The pals also pride themselves on being hostesses with the mostest. Says Miaoling: “Some people were sweating from eating our spicy stew in a kopitiam, so we offered them packets of tissue.” Cassandra adds, “We also missed some customers’ orders ’cos there was a long queue. We personally apologised to them.”

To think that Miaoling wasn’t even enthusiastic about cooking before opening this stall. A part-time real estate agent since leaving acting over two decades ago, she naturally took charge of the stall’s “accounts and admin work”.

The mother of a daughter, 19, and son, 15, says: “I’d cook a fried egg or spaghetti for my kids sometimes, but I’ve had a full-time helper since my daughter was born, so I see no reason to cook.”

But she has since picked up some culinary chops. “She’s our G-Pho princess now,” declares Cassandra, referring to the fish jerky they sell that requires careful grilling. “At first I was like, ‘Miaoling you have to do this, you have to start cooking rice’, and she’d be like [makes a panicked hand-flapping gesture].”

Miaoling beams: “I cannot just sit there and watch while everyone is busy in the kitchen. From day one I was in there [learning how to cook] ’cos it’s good to know the flow even if it’s not my job scope.”

But what about the cautionary adage, “Never do business with your buddies”? The two friends reckon it’s all about mentally preparing themselves to fight and make up. Cassandra says: “I’m used to being territorial in the kitchen. When I’m cooking at home and my mother-in-law comes in, I’d say ‘Annyeong, you go out and rest’ (laughs). I was really bitchy to Miaoling in the kitchen at first! But I reflected on myself, and apologised to her later. We don’t bear grudges.”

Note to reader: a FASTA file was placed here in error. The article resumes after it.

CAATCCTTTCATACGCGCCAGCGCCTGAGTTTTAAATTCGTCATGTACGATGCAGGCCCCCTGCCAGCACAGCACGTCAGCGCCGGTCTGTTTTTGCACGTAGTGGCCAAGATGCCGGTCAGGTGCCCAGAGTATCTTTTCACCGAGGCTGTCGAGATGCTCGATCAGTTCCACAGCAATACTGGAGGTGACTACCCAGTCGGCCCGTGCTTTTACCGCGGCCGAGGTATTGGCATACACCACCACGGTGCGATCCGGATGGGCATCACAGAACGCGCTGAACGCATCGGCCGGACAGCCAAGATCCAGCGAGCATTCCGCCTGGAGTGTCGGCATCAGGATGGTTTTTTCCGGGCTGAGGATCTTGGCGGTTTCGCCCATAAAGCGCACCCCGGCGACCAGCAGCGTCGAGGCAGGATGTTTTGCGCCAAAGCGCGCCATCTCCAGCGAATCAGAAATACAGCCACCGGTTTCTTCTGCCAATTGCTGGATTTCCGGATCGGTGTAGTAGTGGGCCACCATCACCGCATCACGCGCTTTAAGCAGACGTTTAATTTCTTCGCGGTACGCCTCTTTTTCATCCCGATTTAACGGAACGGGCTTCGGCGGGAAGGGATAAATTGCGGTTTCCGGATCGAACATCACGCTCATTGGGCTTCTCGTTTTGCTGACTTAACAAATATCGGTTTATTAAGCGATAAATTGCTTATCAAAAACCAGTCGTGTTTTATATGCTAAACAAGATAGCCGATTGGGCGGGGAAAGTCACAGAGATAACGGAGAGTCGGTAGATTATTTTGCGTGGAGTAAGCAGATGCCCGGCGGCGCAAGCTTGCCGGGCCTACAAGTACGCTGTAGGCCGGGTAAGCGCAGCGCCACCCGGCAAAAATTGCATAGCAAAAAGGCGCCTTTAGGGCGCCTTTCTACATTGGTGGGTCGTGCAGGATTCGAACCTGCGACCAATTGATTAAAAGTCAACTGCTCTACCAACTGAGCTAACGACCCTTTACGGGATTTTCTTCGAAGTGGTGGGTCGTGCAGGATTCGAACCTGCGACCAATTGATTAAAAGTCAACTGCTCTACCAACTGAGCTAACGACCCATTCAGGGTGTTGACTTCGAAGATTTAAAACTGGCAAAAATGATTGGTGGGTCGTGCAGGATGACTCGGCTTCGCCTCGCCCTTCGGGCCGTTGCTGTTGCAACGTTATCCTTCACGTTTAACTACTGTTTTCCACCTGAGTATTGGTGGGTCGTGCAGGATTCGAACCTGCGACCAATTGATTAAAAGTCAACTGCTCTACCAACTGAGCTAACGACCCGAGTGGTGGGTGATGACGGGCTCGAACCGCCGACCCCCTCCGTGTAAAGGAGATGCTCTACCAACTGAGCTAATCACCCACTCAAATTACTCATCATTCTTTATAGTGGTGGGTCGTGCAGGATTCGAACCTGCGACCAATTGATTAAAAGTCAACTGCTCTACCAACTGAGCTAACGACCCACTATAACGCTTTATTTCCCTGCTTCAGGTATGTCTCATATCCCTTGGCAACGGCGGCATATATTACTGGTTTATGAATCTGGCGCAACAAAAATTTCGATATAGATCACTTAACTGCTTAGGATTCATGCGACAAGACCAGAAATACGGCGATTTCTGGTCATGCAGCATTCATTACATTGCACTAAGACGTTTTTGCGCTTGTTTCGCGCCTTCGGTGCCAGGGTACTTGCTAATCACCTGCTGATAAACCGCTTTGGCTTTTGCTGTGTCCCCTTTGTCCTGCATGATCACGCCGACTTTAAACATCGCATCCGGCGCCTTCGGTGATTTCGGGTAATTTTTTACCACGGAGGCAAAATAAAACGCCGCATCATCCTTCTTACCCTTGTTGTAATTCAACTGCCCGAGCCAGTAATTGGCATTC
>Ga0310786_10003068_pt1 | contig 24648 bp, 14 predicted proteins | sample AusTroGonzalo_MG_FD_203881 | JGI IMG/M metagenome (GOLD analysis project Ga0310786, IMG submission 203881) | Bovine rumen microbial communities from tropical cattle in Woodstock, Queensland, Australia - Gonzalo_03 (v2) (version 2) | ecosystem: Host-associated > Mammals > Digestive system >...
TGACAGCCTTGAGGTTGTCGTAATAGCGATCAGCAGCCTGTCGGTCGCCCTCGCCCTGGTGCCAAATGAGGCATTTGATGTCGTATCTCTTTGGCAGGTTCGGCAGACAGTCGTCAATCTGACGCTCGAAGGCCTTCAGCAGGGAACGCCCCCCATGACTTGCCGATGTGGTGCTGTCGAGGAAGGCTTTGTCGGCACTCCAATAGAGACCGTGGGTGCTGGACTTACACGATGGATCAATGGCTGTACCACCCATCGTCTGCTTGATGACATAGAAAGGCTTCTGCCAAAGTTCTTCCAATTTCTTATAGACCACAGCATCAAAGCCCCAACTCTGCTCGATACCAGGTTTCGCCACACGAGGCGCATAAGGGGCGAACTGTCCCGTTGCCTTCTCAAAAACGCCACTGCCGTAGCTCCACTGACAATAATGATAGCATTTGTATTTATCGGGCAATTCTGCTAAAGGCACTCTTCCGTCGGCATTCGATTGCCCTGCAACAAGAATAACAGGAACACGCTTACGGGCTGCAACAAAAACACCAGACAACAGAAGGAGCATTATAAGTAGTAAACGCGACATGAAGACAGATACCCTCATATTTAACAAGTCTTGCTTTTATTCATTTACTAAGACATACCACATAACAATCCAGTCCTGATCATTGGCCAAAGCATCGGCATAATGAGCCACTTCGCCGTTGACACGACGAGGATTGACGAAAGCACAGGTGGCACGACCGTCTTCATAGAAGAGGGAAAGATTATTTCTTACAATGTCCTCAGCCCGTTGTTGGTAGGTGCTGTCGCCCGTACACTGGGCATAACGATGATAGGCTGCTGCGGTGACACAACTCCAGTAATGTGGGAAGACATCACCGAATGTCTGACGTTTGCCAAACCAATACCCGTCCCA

It also helps that they share a really tight bond even while Cassandra was living overseas. “We like to Skype in the morning and eat sweet potatoes for breakfast together in our pyjamas,” reminisces Miaoling. Cassandra cackles, “That’s how we keep our friendship going. I see her more often than my husband! He’d joke, ‘Why do you see her more than me?’ (Laughs)”

Showbiz Comeback
While they both acted in the Ch 8 drama 118 II, don’t count on Cassandra and Miaoling to make a full-time return to the small screen. Miaoling, whose husband is a financial controller, now acts on a freelance basis “out of interest”.

She explains, “I’ve been doing real estate part-time for the past 18 years, and only went into it full-time last year. Now, I’m trying to branch into leasing commercial properties for F&B businesses, so it makes sense for me to run my own eatery [so I can relate more to my clients]. Our kids are grown up now, which is why Cassandra and I could open a stall. But I still value family time, so I can’t take on too many things and end up being overstretched.”

Meanwhile, Cassandra says that her 18-year-old son (with her German ex-husband) is due to enlist in NS this year. “I’d maybe act on a project basis as my husband and I travel a lot — he works in the hotel line — but I hope I’ll be based in Singapore permanently now. I missed my friends here when I was away!”

She has also more or less recovered from her 1997 accident, where her flying fox stunt at a President’s Star Charity Show rehearsal went awry, causing her to fall several metres to the ground and suffer a head injury.

The injury subsequently affected her sense of smell and taste. “At that time, I couldn’t even smell durians,” she says. “The first time I drank orange juice in the hospital [after the accident], I thought it had gone bad ’cos I couldn’t taste anything. The doctor said I had a hairline crack in my skull that was too delicate to be operated on. Nowadays my sense of smell goes on and off, but it has recovered about 90 per cent. It’s like a wire that tio sot [Hokkien for ‘malfunction’] sometimes! But I’ve no problems tasting food.”

The two ambitious F&B owners plan to open more Star Army Stew outlets and rope in more stars as their biz partners. But nope, the ‘star’ in their stall’s name doesn’t refer to their celeb status. Miaoling muses, “We just think stars are something good. It’s a rating for good food!”

Check out the photo gallery above for our verdict of the food at Star Army Stew and photos of the stall's famous customers.

Star Army Stew is at Blk 108 Ang Mo Kio Ave 4, #01-74, S560108. Tel: 8322-0161. Open daily 1pm-10pm. www.instagram.com/stararmystew.